The Toronto Maple Leafs are at a crossroads on many fronts this season. As a group, they’ve got to shake off their humiliating first-round playoff loss to the Montreal Canadiens last year. As a financial unit, they’re under a salary-cap crunch that likely won’t subside in the immediate seasons after this one. And as individuals, they have four key players – forwards Ilya Mikheyev and Jason Spezza, goalie Jack Campbell, and blueliner Morgan Rielly – who will be unrestricted free agents next summer.
Of those four, Campbell and Rielly are the biggest pieces of the Leafs’ future. But because the cap isn’t going to rise far beyond the $82 million ceiling anytime soon, it’s possible Toronto will be without them for the 2022-23 campaign. The Leafs have covered their bases when it comes to goaltending and Campbell by signing veteran Petr Mrazek to a three-year, $11.4 million contract. When it comes to Rielly, though, there is no adequate replacement for the calm and skill he brings.
Rielly led all Leafs in ice time last season with an average of 23:36 per game, and was Toronto’s top point-producing defenseman, generating 25 assists and 30 points in 55 games. In his eight years as a Leaf, Rielly has grown into a dependable, all-around performer. He set career highs in assists (52) and points (72) in 2018-19, and he is in his prime. He’s been earning $5 million per season in each of the past five years, and he’ll likely get the biggest contract of his entire career when he makes it to market next year.
Losing Rielly via unrestricted free agency would be a notable blemish on Leafs GM Kyle Dubas’ scorecard. Rielly will likely be looking for something in the area of $9 million per season, and that’s probably too rich for Toronto. If he cannot re-sign Rielly, he has to move him before the trade deadline. But two Leafs’ youngsters could make Dubas’ decision much easier: if blueliners Rasmus Sandin and Timothy Liligren thrive this year, Leafs’ brass can allow Rielly to move on, and possibly get prospects to bolster them over the long term.
Neither Liligren nor Sandin have earned raves at Leafs’ training camp this year, but both of them have the tools to succeed. If they can turn up the pressure on Toronto’s defense corps, head coach Sheldon Keefe won’t need to lean so heavily on Rielly (especially in an Olympic year that could see Rielly represent Canada). And, just as importantly, if Sandin and Liligren meet or surpass expectations, Dubas wouldn’t have to spend the little cap room he has on a D-man next year. He’d have a full slate of six blueliners under contract, and could use Rielly’s cap space to deepen his collection of forwards.
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It should go without saying that the ideal scenario for Dubas and Rielly is a contract extension at a reasonable price. But Dubas has shown he’s willing to walk away from a key cog’s future if they price themselves out of his range. Just look at what happened to winger Zach Hyman; the Leafs knew they weren’t going to pay Hyman at least $5 million per season, but some team would – and sure enough, that team was the Edmonton Oilers. Similarly, there would be no shortage of suitors for Rielly. But allowing him to move on, without getting anything in return, is a different animal altogether. Veteran Leafs D-men Jake Muzzin, T.J. Brodie and Justin Holl could eat up some of the minutes in the wake of a Rielly departure, but no one could replace Rielly’s skill set.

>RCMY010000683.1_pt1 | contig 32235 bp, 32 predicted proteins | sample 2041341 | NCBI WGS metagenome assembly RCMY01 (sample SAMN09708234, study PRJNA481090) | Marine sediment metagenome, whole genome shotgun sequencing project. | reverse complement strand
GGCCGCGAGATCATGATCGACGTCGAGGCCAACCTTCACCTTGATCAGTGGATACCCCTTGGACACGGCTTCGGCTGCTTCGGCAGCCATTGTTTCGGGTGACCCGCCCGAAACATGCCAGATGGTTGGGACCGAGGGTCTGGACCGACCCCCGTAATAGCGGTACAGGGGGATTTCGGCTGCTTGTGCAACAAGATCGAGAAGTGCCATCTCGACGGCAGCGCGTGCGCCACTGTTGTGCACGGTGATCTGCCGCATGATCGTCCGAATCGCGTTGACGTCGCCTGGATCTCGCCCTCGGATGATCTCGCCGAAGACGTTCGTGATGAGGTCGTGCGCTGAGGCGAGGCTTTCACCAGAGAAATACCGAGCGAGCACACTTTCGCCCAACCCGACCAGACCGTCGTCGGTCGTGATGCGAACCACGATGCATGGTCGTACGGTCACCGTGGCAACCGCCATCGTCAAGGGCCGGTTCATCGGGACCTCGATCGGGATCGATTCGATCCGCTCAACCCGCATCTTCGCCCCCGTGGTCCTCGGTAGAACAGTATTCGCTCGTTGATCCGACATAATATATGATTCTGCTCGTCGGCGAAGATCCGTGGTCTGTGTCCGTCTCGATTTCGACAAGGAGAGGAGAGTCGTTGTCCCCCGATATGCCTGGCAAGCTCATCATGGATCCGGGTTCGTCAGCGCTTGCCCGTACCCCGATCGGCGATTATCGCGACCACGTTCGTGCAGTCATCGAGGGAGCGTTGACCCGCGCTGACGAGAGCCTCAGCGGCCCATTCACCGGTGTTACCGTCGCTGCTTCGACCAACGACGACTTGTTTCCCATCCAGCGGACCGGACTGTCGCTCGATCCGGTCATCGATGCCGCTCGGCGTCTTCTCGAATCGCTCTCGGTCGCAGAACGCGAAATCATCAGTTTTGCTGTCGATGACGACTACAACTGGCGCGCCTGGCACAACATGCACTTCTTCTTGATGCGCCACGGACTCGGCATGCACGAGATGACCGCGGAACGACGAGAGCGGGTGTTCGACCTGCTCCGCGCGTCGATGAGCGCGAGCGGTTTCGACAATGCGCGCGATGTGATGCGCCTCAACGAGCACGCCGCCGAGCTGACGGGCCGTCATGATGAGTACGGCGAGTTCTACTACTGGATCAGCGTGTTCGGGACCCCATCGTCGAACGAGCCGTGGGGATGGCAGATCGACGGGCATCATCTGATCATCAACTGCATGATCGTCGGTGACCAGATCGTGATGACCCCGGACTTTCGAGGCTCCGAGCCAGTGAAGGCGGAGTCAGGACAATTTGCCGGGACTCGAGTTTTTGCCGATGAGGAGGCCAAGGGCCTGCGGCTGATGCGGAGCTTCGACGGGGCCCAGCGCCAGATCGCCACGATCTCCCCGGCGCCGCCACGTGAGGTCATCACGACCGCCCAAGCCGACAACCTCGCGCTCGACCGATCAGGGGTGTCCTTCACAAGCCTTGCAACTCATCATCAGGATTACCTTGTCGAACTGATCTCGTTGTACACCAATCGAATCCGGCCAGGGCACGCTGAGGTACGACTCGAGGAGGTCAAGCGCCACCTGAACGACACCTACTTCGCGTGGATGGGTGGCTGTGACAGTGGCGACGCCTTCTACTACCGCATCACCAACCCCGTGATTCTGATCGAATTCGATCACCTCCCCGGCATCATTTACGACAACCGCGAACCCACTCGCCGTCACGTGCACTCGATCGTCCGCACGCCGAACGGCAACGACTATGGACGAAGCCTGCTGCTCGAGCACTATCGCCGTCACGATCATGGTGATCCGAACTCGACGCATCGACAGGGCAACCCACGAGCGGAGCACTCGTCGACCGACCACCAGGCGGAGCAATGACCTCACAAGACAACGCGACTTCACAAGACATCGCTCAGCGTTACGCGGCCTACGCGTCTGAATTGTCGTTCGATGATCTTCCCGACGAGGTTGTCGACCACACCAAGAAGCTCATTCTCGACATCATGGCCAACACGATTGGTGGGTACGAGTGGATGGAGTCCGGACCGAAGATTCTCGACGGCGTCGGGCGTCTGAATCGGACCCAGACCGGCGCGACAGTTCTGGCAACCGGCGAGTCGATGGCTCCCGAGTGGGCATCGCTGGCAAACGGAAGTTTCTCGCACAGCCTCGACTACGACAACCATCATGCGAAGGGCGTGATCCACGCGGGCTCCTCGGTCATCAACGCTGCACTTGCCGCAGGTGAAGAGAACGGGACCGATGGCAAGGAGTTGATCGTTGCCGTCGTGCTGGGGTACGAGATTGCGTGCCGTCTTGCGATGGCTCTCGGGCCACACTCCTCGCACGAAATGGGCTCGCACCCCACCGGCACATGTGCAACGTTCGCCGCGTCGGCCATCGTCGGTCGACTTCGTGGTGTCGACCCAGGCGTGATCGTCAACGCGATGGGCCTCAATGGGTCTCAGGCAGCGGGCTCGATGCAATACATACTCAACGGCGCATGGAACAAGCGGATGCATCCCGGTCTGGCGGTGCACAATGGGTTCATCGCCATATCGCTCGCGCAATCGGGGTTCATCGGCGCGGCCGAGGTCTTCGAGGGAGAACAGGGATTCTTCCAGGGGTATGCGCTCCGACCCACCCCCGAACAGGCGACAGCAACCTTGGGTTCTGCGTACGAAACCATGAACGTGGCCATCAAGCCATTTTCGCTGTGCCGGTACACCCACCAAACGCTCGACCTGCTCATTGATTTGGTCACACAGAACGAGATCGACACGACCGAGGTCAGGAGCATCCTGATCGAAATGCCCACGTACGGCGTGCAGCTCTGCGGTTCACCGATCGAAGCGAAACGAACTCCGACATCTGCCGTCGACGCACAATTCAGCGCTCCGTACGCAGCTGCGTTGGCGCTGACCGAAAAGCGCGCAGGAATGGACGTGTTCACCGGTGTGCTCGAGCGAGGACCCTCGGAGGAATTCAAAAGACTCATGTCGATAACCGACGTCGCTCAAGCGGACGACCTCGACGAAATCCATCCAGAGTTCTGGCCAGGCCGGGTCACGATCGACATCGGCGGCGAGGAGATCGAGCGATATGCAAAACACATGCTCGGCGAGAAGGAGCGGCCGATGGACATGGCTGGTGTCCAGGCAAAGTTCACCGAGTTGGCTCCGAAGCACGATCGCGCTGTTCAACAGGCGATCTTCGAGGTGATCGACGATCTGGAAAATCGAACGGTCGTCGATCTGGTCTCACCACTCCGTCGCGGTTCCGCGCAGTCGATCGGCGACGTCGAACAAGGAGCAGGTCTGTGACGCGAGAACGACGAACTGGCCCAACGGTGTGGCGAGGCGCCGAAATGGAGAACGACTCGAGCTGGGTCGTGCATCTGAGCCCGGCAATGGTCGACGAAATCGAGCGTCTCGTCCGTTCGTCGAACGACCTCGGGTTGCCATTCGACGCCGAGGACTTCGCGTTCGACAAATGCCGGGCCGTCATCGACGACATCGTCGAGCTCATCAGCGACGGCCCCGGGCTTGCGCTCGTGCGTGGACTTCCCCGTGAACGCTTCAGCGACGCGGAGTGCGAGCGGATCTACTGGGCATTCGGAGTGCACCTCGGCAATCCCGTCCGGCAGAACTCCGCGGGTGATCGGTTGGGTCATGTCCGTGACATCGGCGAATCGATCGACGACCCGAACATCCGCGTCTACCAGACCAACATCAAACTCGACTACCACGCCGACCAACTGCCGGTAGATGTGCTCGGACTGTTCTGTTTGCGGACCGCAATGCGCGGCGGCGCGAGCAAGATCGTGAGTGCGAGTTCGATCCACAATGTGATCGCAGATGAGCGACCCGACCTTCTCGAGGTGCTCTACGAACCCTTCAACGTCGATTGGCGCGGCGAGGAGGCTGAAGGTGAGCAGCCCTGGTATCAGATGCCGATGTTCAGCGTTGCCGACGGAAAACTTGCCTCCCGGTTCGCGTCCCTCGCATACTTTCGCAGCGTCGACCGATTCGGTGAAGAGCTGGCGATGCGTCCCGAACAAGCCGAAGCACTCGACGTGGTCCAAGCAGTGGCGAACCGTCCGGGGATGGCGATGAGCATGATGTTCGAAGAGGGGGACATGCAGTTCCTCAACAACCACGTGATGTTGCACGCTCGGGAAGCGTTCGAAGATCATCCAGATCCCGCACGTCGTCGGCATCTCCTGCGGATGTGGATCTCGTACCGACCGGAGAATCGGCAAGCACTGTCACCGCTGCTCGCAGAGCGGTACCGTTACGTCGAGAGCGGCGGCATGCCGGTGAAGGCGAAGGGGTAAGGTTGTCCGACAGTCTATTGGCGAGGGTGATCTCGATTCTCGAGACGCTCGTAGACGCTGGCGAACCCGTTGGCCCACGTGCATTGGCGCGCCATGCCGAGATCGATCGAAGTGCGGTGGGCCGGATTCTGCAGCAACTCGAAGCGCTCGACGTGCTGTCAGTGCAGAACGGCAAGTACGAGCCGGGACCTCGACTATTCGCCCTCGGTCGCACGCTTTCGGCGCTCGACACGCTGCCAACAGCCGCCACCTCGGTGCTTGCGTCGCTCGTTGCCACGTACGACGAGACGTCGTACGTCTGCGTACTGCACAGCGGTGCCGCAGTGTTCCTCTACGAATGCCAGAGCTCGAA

This is why it’s so important for Sandin and Liligren to solidify their spot on Toronto’s back end. If both of them raise their games at the NHL level, they (a) allow Dubas to make a deal involving D-man Travis Dermott; and (b) ease the pressure on Muzzin, Brodie, and Holl. But it’s the effect on Rielly’s situation that would matter most. Their development would be something Dubas can hold up to Leafs’ fans and say, “Yes, we had to move our most-utilized blueliner, but look at these two kids! Sandin is 21, and Liligren is 22! We’ll have them in Blue and White for a decade!”
Liligren and Sandin have been in the Leafs’ organization long enough to understand the big picture. An injury or two may well force Keefe to use both of them. If they can excel, they know their contractual status makes them more appealing for Dubas and his grand plan. Liligren may start the year with the American League’s Toronto Marlies, but he should be determined to be the first call-up. Sandin is more likely to start the season in the NHL, but he also should be determined to improve on the 14:09 he averaged in nine games with the Leafs last year.
Keefe and Dubas will happily make room for the two Swedish D-men, but they aren’t simply going to hand Sandin and Liligren the jobs. They need to push and push some more and force Leafs’ fans to confront the likelihood this is Rielly’s final year in Toronto. It doesn’t have to be as bleak as it sounds, but moving Rielly may be inevitable. The more talent that steps up behind Rielly, the easier it is to move on from him.